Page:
A Hollywood director could not have staged a more dramatic scene: In the middle of a forest, on the ruins of a former gas chamber at the heart of the Birkenau death camp, an Israeli rabbi from a West Bank settlement stood and said Kaddish, surrounded by a group of Arabs and Jews.
Birds sang along with the mourning prayer but the group listened in total silence, noting that Rabbi Avi Gisser had changed the Kaddish’s traditional ending.
Instead of the usual “He will make peace upon us and upon all of Israel,” Gisser said, “and upon all the peoples of the world.”
It was a gesture of gratitude to the 120 Israeli Arabs who initiated this unusual visit to the death camps, an unprecedented act of Arab solidarity with the greatest tragedy of the Jewish people.
When Gisser concluded the prayer, no one said a word. People stood in silence for two or three minutes, Jews and Arabs, some weeping, some lost in thought.
One woman could not fight her emotions and moved away from the group, hugging the trunk of a tree for support and bursting into tears.
Nearly 60 years after the Holocaust, the prayer in memory of the 1.5 million Jews murdered in this camp, and the support of this unusual group of Israeli Arabs, was just too hard for the woman to take.
Gisser is the rabbi of Ofra, a Jewish settlement in the eye of the Palestinian intifada. When he goes to Jerusalem, a 20-minute drive away, he must reckon with the possibility of a terrorist attack.
The Palestinians are his enemy, and he is theirs. Yet he decided to go on this visit to Auschwitz precisely because Arabs — Israeli Palestinians, as many now call themselves — initiated it.
“I am sensitive to Palestinian pain regardless of the political dispute with them,” Gisser says. “I came because they showed sensitivity to Jewish pain.”
More than anything else, the visit of some 450 Arabs and Jews to Auschwitz and Birkenau was an act of courage: It takes courage for an Israeli Arab or a French Muslim to identify with the Jews’ plight when it is so much easier these days simply to hate.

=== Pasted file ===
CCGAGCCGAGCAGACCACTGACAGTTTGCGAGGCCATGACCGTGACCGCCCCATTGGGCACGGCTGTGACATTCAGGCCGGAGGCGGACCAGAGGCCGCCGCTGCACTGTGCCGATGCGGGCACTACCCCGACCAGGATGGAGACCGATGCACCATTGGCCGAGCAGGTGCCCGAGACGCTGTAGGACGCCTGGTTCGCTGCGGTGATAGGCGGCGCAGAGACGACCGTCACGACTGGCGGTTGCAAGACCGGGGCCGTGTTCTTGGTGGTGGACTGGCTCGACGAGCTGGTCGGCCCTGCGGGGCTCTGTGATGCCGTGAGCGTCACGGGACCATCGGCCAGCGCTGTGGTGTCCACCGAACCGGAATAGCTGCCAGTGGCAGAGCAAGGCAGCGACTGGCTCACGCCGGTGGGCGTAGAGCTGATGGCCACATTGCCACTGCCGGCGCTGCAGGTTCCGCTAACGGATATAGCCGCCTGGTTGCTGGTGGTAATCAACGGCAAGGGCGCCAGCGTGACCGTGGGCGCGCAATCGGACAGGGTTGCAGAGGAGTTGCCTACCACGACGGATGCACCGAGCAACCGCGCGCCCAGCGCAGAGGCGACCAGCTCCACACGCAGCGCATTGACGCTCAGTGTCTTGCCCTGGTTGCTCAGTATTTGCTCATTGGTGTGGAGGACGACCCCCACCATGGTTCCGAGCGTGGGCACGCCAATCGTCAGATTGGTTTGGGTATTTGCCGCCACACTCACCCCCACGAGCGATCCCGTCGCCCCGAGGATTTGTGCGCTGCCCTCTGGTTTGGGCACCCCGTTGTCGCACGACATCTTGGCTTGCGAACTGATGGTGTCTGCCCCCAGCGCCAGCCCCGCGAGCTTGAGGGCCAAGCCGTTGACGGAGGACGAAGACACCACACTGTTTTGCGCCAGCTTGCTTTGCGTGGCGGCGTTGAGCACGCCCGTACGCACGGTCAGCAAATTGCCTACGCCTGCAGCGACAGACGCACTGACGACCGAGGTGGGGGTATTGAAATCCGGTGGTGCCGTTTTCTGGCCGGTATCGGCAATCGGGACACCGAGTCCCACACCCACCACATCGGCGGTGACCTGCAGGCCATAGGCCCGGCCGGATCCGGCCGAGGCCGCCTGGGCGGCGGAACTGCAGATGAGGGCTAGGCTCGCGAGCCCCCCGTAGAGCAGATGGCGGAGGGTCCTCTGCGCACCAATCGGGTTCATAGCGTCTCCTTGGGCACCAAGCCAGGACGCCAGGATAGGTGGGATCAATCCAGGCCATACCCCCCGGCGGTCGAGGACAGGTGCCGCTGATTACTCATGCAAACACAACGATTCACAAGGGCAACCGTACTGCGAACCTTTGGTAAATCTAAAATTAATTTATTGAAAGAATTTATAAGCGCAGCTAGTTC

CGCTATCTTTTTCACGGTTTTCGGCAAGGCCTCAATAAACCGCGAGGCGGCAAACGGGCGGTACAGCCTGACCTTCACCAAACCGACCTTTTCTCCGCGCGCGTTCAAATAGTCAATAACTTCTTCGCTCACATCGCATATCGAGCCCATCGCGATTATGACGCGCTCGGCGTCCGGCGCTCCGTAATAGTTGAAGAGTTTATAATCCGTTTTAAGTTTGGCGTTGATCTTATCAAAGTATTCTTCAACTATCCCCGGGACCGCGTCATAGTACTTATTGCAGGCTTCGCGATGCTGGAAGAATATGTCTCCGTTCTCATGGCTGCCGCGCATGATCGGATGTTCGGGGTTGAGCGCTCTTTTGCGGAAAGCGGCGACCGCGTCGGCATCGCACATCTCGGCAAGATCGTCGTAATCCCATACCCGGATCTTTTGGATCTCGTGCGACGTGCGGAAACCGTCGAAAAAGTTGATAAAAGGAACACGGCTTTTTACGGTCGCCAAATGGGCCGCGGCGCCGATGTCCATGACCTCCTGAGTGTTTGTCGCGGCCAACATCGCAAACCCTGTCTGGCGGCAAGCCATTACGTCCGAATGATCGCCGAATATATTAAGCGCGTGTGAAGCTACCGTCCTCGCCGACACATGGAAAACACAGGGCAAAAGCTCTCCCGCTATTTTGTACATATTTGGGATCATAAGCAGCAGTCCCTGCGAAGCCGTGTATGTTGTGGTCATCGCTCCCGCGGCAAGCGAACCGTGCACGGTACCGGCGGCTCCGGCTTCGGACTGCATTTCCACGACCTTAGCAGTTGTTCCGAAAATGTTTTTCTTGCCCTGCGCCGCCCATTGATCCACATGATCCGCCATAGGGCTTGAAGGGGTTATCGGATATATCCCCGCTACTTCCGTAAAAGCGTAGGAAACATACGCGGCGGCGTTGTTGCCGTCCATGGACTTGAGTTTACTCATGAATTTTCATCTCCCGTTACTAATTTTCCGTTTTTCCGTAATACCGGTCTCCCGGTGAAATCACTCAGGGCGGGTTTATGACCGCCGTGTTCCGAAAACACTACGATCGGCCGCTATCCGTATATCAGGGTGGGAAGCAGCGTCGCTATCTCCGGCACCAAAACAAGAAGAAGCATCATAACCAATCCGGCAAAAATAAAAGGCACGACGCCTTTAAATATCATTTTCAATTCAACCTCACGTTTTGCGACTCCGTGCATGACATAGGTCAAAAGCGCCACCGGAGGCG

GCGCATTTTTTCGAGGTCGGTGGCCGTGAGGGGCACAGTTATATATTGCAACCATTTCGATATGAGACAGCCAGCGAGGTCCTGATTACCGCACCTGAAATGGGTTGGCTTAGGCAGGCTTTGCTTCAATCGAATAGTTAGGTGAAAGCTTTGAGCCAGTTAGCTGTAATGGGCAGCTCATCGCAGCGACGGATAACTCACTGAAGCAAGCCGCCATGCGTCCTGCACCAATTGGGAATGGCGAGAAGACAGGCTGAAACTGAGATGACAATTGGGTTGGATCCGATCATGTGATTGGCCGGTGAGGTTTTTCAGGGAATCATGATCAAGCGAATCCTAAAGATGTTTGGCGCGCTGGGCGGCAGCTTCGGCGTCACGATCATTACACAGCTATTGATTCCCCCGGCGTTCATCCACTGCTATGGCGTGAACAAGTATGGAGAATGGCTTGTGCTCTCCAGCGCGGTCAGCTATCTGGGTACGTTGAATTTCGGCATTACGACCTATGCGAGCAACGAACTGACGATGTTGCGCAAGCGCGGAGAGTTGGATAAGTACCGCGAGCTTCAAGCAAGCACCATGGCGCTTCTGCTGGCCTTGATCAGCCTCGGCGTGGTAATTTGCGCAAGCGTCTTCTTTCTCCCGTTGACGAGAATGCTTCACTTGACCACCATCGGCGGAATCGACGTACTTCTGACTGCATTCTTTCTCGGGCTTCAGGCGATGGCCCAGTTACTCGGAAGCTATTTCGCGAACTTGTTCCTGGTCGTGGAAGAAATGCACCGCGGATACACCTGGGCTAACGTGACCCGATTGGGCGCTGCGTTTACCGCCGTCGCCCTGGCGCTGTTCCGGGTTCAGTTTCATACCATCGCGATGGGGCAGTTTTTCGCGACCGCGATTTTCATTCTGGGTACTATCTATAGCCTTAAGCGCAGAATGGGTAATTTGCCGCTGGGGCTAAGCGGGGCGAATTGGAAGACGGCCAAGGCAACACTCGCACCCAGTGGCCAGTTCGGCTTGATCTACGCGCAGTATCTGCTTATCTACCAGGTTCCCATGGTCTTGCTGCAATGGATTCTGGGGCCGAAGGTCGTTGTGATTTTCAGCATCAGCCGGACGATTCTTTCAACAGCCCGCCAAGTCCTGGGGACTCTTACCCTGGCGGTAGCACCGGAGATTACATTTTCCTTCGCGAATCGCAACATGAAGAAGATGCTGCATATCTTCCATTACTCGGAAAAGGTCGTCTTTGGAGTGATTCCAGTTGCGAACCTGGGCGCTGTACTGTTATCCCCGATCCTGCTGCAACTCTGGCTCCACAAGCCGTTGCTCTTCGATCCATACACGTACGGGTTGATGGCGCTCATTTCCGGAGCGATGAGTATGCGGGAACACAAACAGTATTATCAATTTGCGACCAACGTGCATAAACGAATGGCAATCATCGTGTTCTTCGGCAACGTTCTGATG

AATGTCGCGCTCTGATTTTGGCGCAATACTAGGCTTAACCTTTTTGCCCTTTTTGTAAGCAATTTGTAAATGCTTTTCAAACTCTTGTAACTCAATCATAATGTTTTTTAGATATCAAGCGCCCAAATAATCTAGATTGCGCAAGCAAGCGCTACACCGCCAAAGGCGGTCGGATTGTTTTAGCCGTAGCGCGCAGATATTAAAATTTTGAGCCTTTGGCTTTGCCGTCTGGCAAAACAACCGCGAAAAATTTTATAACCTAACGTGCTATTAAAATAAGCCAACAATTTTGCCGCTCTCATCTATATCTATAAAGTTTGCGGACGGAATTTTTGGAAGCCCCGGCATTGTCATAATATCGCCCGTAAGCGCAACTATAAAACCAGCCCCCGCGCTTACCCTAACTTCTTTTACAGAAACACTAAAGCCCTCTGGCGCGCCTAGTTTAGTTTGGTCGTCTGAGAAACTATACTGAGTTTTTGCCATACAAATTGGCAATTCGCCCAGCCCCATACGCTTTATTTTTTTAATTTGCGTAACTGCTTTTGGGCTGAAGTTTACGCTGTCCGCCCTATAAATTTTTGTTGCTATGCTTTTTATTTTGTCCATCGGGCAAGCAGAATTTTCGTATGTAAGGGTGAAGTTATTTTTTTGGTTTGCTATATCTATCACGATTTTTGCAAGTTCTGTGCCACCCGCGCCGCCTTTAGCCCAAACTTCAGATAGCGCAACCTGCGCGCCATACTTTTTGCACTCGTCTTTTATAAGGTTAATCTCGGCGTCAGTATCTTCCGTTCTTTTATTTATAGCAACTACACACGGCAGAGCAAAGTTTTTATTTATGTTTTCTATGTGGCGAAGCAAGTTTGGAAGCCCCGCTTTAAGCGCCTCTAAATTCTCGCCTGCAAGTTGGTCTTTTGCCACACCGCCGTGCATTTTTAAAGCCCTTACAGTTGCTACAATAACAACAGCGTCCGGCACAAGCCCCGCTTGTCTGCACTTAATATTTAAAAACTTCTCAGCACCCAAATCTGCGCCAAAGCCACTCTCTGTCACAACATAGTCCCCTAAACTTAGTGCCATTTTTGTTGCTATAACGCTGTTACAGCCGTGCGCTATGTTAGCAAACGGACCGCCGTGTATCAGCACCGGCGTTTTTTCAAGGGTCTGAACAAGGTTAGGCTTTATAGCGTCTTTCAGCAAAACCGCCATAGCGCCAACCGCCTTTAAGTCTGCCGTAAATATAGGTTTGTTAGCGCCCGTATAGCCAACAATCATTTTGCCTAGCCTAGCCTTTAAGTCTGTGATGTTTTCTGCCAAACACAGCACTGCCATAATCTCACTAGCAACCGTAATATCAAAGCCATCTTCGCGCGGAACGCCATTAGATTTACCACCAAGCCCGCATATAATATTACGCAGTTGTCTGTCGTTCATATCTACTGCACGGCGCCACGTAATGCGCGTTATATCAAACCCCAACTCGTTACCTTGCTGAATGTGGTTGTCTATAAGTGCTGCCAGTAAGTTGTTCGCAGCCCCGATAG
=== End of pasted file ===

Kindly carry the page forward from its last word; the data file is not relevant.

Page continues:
And yet they came — 120 Arabs and 130 Jews from Israel, as well as a delegation of 200 Jews and Muslims from France.
The visit was the initiative of a group of Israeli Arabs headed by Archimandrite Emile Shoufani, pastor of the Greek Catholic community in Nazareth, one of the foremost leaders of the Christian community in Israel.
After the October 2000 riots among Israeli Arabs, as relations between Jews and Arabs in Israel deteriorated, and after endless discussions with Jewish friends, Shoufani declared: “I understand that we did not understand.”
In July 2002 Shoufani published a book in France in which he noted that one “should learn the pain of the other side to stop the death circles.”
Seven months later, Shoufani’s group called a press conference in Jerusalem announcing its plan to visit the death camps in order to better understand the Jews’ pain.
A group of some 150 Jewish public figures was organized to endorse the project, including Dan Patir of the Abraham Foundation, Eliezer Ya’ari of the New Israel Fund and Yeshayahu Tadmor of Jezreel Valley College. A similar group was organized in France.
On Monday, Shoufani stood on the podium at the Temple synagogue in Krakow, an hour’s drive from Auschwitz, and pledged: “We are here to be with the Jewish people and its suffering, and tell them, we are with you.”
Shoufani was aware of the fire his initiative had drawn from the Arab community in Israel. In recent weeks, key Arab figures had charged that the initiative was serving Zionist propaganda.
“The Zionist enterprise uses” the Holocaust “to justify Israel’s crimes today,” journalist Amir Makhoul wrote.